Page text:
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‘Fever Dream’ Tells an Unsettling and Timely Tale of Creeping Contamination

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FIELD OF NIGHTMARES Valverde plays a young mom whose stay in the country goes very wrong in Llosa's unsettling literary adaptation. - COURTESY OF NETFLIX
  • Courtesy Of Netflix
  • FIELD OF NIGHTMARES Valverde plays a young mom whose stay in the country goes very wrong in Llosa's unsettling literary adaptation.

Halloween has come and gone, but some of us like to watch creepy movies year-round. Netflix recently released Fever Dream, a Spanish-language film based on Argentine author Samanta Schweblin's acclaimed 2014 book of the same name. Claudia Llosa (The Milk of Sorrow) directed from a script cowritten with Schweblin.

The deal

Something is wrong with Amanda (María Valverde). Somehow she has ended up lying in the grass, gravely ill — infected with "worms," a whispering voice tells her.

The voice belongs to a boy named David (Emilio Vodanovich) whom Amanda met when she came to stay in the countryside with her young daughter, Nina (Guillermina Sorribes Liotta). David urges Amanda to remember all the events that led to this moment, insisting they could have great importance.

In flashbacks, we see Amanda arrive in the country and strike up a friendship with David's mother, Carola (Dolores Fonzi). Carola confides to Amanda her belief that David is no longer her son but an alien presence she fears. Her explanation involves a runaway horse, a contaminated water source, a terrifying illness and an unorthodox cure offered by a woman (Cristina Banegas) who lives in a green house and "can see people's energy." Amanda dismisses the story as rural superstition — until it's too late.

Will you like it?

Llosa's Fever Dream is an intensely faithful adaptation of a book that is both easy and difficult to read. The framing of the story is urgent: David seems to be pushing Amanda to solve the mystery of her own impending death. (The entire novella consists of their dialogue.) Yet it soon becomes clear that this mystery has no single solution.

Environmental contamination is certainly a key factor; the story takes place in an agricultural landscape with a mist of pesticide hanging over the fields. But it's hard to pigeonhole Fever Dream as eco horror when it's also about magic and folk beliefs in the transmigration of souls.

Perhaps more importantly, Schweblin's story is about the bond between parent and child. The book and film's Spanish title, Distancia de Rescate, translates as "rescue distance": Amanda is constantly calculating how far she can move from Nina and still keep her daughter safe. At one point, Amanda recalls her own mother spelling out what might be the story's leitmotif: "Sooner or later something bad is going to happen. And when it happens I want to have you close."

The brooding paranoia of that quote hangs over Llosa's film. Viewers who expect a movie about any particular "something bad" — the evils of Big Ag, changelings, supernatural intruders — will be frustrated by the multivalence of Fever Dream. Different layers of implied threat constantly shift and overlap, making for an experience that is, indeed, dreamlike.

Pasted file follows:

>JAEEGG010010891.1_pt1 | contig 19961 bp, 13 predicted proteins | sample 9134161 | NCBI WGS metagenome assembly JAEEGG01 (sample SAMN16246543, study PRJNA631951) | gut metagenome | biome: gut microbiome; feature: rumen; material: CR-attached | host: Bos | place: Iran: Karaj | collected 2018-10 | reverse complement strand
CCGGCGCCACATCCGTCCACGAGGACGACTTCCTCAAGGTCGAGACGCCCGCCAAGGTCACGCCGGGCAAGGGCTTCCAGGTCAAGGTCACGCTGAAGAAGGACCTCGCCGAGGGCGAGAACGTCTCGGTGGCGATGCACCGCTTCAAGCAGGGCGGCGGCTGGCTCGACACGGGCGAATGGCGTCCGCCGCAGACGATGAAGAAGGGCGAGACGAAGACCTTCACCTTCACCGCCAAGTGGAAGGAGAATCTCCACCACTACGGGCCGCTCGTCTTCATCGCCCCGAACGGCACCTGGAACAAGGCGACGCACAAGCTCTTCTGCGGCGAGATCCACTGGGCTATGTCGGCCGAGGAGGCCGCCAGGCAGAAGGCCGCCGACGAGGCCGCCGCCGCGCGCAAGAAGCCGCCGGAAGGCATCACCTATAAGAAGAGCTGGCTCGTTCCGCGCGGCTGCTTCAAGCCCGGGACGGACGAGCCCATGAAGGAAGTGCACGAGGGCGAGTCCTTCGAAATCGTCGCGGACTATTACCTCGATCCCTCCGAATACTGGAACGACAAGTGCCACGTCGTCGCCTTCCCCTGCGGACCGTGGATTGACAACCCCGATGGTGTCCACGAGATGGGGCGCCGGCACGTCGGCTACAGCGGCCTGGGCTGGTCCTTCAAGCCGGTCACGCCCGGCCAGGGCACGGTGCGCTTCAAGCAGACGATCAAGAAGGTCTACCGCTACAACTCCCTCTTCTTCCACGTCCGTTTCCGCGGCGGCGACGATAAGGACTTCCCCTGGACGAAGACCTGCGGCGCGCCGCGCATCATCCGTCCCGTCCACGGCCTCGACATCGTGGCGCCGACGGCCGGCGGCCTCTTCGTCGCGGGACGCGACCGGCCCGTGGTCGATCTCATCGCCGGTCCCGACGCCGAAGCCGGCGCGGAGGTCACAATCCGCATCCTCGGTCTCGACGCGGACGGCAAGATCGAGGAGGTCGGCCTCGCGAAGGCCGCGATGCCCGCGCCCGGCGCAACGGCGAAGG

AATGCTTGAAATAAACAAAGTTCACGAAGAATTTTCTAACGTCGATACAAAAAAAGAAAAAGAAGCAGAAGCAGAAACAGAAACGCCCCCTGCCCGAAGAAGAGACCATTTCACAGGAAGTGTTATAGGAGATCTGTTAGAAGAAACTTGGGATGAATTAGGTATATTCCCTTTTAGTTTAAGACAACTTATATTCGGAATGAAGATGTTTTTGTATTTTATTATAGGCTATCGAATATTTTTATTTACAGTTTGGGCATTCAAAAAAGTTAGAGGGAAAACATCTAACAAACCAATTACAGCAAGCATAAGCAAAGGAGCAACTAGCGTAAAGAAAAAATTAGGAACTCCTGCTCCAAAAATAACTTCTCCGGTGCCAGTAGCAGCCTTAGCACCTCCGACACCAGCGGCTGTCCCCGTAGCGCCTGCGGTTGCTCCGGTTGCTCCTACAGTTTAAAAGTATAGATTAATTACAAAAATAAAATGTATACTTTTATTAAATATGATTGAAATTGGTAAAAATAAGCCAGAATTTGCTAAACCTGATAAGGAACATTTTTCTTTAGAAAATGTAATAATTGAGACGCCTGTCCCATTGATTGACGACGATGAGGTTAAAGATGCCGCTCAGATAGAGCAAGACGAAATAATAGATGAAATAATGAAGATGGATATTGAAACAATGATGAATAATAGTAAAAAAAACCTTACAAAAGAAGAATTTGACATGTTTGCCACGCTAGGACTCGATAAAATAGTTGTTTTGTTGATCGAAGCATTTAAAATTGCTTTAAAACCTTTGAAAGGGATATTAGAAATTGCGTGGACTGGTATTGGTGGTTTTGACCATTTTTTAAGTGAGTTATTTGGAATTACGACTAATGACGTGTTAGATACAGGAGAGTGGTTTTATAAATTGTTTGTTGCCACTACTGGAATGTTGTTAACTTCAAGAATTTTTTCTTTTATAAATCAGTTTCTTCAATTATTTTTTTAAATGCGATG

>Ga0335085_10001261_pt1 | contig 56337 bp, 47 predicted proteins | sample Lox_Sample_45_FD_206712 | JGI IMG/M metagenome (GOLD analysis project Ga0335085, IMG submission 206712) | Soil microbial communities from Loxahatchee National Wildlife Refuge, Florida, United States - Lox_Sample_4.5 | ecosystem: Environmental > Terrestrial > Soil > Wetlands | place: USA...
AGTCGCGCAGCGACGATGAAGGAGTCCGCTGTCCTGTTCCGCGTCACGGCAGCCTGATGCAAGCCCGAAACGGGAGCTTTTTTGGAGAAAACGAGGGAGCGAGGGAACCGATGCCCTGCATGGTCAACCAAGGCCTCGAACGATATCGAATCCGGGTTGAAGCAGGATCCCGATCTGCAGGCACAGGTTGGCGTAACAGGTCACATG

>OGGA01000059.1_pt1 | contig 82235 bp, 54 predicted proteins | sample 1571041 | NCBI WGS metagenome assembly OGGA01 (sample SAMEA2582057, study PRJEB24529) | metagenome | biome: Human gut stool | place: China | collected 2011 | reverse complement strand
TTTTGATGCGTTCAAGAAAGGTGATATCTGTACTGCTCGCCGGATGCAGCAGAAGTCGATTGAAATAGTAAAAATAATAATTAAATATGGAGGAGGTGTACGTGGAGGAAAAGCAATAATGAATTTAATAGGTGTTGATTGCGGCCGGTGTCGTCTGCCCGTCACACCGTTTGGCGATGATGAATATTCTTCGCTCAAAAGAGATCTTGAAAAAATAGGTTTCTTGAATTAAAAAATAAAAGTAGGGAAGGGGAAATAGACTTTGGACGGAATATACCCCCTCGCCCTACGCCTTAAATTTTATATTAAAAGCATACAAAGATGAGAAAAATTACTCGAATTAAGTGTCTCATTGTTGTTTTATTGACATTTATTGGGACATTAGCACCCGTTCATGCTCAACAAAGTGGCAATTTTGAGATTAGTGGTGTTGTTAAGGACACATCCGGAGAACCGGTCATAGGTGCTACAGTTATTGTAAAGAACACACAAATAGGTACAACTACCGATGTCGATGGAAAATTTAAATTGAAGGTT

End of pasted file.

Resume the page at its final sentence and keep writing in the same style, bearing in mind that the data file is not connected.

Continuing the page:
Llosa uses tight close-ups to put us deep in Amanda's perspective, creating a visual approximation of Schweblin's already cinematic prose. Amanda's narrative is a succession of vivid, seemingly random details — such as Carola's gold bikini or the ash that falls from her cigarette — that impress themselves on us with the force of nightmare.

Llosa's occasional long shots have magical and sinister qualities, too. One carefully composed shot of Carola's husband tending to his horse, for instance, creates the brief illusion that we're seeing a centaur.

The film brings out a subtext that was easy to miss in the book: the flirtatious quality of the relationship between Amanda and Carola. While Valverde gives a strong performance as the cautious, introverted urbanite, Fonzi is magnetic as a small-town glamour girl who seems desperate to change her circumstances but clueless about how. When Amanda teaches Carola to drive — giving her a mode of escape — the chemistry between them crackles.

Unlike many recent horror films that spell out their metaphors, Fever Dream leaves many questions open. Is David really an impostor, or does Carola see him that way only because she feels trapped by parenthood? Was Amanda poisoned by something in those lush green fields or by her own terror of bad things happening to her daughter?

When I read the book a few years ago, I found those ambiguities a little unsatisfying. Watching the movie, I changed my mind, and not just because Llosa has brought the story so skillfully to the screen. In 2021, David's urgent interrogation of Amanda no longer seems simply bizarre. He's asking the type of questions a contact tracer would ask. Fever Dream conveys the free-floating terror of knowing a deadly infection might lurk anywhere, even in the places that feel the safest and most innocent. It's all too appropriate to the world in which we now live.

If you like this, try...

The Hole in the Ground (2019; Showtime, rentable): After moving to the countryside, a single mom begins to suspect that her son is a changeling in this creepy psychological horror film from Ireland.

Goodnight Mommy (2014; Pluto TV, Vudu, Amazon Prime Video, Kanopy, rentable): In this Austrian film with an eerie summer atmosphere similar to that of Fever Dream, it's the kids who suspect that their mom is an impostor.

The Last Winter (2006; IFC Films Unlimited, AMC+, DirecTV, rentable): Larry Fessenden, who directed this flick about an ill-fated drilling crew in the Arctic, has made environmentally conscious horror his specialty.

The original print version of this article was headlined "Fever Dream 4"